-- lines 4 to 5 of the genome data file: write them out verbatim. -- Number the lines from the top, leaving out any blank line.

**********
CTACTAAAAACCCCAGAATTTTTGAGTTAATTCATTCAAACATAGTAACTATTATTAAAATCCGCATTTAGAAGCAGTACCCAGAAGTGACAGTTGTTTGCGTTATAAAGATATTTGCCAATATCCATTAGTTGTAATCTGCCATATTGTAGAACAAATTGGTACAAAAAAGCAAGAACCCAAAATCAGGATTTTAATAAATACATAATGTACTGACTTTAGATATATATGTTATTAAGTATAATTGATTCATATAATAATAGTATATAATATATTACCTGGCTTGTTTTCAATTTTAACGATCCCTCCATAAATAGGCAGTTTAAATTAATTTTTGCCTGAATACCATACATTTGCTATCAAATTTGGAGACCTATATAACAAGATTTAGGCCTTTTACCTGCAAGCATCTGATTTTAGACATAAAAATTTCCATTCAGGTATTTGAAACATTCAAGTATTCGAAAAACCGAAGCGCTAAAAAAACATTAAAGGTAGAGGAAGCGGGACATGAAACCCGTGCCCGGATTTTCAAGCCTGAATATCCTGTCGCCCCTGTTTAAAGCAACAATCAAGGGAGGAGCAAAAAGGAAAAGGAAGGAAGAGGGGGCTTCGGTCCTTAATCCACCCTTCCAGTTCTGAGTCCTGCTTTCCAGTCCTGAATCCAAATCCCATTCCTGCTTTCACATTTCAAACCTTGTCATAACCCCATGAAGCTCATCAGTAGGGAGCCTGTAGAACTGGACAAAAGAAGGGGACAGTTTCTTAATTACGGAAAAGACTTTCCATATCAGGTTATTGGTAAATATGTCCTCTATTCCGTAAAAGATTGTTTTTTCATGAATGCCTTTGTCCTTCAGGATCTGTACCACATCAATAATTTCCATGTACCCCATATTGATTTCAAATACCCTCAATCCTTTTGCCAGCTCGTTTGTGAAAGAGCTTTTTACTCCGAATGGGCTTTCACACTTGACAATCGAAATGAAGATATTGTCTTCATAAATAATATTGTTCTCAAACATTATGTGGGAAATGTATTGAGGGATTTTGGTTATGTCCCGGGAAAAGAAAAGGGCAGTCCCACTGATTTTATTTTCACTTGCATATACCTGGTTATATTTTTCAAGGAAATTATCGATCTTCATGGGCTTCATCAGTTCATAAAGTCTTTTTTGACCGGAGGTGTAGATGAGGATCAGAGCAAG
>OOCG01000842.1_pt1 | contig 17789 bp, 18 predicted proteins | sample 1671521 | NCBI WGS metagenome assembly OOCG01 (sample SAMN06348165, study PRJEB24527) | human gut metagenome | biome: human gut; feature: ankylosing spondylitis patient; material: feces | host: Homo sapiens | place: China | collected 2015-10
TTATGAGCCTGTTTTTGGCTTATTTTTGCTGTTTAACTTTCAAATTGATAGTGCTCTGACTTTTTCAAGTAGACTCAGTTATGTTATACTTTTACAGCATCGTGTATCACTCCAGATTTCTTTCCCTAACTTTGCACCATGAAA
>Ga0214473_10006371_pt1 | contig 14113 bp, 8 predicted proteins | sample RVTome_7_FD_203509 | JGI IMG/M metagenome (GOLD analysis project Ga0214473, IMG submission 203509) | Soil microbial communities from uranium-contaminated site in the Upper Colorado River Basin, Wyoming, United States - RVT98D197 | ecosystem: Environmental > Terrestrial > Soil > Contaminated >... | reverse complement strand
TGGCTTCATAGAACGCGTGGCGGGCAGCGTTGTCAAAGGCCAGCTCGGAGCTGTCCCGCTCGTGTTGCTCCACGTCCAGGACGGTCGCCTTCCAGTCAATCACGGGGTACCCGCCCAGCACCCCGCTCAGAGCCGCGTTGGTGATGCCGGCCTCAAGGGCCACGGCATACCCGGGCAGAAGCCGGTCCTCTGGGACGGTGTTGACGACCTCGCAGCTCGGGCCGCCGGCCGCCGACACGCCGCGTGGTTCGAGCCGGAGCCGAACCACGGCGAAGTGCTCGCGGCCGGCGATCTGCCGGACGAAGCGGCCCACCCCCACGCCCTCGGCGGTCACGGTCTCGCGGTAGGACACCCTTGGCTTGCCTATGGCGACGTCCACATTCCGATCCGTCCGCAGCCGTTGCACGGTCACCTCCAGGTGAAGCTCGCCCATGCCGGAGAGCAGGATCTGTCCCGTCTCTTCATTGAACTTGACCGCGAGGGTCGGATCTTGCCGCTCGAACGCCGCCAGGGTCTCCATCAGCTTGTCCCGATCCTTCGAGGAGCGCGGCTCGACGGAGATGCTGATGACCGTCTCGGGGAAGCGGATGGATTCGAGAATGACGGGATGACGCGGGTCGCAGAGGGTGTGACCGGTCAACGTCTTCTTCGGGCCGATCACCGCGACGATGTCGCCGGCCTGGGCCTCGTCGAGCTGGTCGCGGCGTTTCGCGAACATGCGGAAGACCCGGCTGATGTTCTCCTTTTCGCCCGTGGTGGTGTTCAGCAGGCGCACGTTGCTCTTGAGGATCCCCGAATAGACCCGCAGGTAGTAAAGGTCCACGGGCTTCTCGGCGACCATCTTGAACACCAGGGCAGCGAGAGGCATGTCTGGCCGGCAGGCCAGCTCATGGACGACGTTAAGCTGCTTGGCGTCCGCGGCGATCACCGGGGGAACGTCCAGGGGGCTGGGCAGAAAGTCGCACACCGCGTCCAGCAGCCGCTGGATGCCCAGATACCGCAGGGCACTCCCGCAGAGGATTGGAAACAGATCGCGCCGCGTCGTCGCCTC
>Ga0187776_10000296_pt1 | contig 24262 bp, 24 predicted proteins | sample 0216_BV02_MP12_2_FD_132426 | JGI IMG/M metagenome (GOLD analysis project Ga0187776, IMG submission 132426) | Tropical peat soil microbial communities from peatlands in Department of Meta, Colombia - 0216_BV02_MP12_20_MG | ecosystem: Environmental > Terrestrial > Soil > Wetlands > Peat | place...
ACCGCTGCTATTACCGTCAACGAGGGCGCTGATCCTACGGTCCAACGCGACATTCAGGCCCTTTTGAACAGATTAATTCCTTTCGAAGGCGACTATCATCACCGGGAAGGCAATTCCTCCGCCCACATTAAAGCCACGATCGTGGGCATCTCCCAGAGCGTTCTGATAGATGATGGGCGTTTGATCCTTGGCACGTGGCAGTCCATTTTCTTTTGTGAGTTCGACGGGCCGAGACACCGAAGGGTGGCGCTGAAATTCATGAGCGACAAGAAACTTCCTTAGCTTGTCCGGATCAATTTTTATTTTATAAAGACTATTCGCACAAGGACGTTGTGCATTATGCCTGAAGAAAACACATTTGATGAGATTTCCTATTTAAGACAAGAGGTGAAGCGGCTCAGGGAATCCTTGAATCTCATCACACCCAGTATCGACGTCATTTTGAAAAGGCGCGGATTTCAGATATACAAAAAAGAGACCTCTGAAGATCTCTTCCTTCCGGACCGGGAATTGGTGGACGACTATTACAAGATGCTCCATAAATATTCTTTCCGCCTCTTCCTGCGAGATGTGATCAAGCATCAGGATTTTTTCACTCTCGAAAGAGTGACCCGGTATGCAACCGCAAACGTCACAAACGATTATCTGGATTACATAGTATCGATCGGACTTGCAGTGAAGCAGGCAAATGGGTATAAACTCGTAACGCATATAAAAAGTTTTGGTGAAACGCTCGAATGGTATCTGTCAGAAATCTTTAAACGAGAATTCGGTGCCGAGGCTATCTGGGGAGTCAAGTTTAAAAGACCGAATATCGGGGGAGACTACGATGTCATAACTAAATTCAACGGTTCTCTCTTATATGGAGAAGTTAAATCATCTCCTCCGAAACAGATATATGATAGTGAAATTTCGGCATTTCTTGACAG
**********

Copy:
>Ga0214473_10006371_pt1 | contig 14113 bp, 8 predicted proteins | sample RVTome_7_FD_203509 | JGI IMG/M metagenome (GOLD analysis project Ga0214473, IMG submission 203509) | Soil microbial communities from uranium-contaminated site in the Upper Colorado River Basin, Wyoming, United States - RVT98D197 | ecosystem: Environmental > Terrestrial > Soil > Contaminated >... | reverse complement strand
TGGCTTCATAGAACGCGTGGCGGGCAGCGTTGTCAAAGGCCAGCTCGGAGCTGTCCCGCTCGTGTTGCTCCACGTCCAGGACGGTCGCCTTCCAGTCAATCACGGGGTACCCGCCCAGCACCCCGCTCAGAGCCGCGTTGGTGATGCCGGCCTCAAGGGCCACGGCATACCCGGGCAGAAGCCGGTCCTCTGGGACGGTGTTGACGACCTCGCAGCTCGGGCCGCCGGCCGCCGACACGCCGCGTGGTTCGAGCCGGAGCCGAACCACGGCGAAGTGCTCGCGGCCGGCGATCTGCCGGACGAAGCGGCCCACCCCCACGCCCTCGGCGGTCACGGTCTCGCGGTAGGACACCCTTGGCTTGCCTATGGCGACGTCCACATTCCGATCCGTCCGCAGCCGTTGCACGGTCACCTCCAGGTGAAGCTCGCCCATGCCGGAGAGCAGGATCTGTCCCGTCTCTTCATTGAACTTGACCGCGAGGGTCGGATCTTGCCGCTCGAACGCCGCCAGGGTCTCCATCAGCTTGTCCCGATCCTTCGAGGAGCGCGGCTCGACGGAGATGCTGATGACCGTCTCGGGGAAGCGGATGGATTCGAGAATGACGGGATGACGCGGGTCGCAGAGGGTGTGACCGGTCAACGTCTTCTTCGGGCCGATCACCGCGACGATGTCGCCGGCCTGGGCCTCGTCGAGCTGGTCGCGGCGTTTCGCGAACATGCGGAAGACCCGGCTGATGTTCTCCTTTTCGCCCGTGGTGGTGTTCAGCAGGCGCACGTTGCTCTTGAGGATCCCCGAATAGACCCGCAGGTAGTAAAGGTCCACGGGCTTCTCGGCGACCATCTTGAACACCAGGGCAGCGAGAGGCATGTCTGGCCGGCAGGCCAGCTCATGGACGACGTTAAGCTGCTTGGCGTCCGCGGCGATCACCGGGGGAACGTCCAGGGGGCTGGGCAGAAAGTCGCACACCGCGTCCAGCAGCCGCTGGATGCCCAGATACCGCAGGGCACTCCCGCAGAGGATTGGAAACAGATCGCGCCGCGTCGTCGCCTC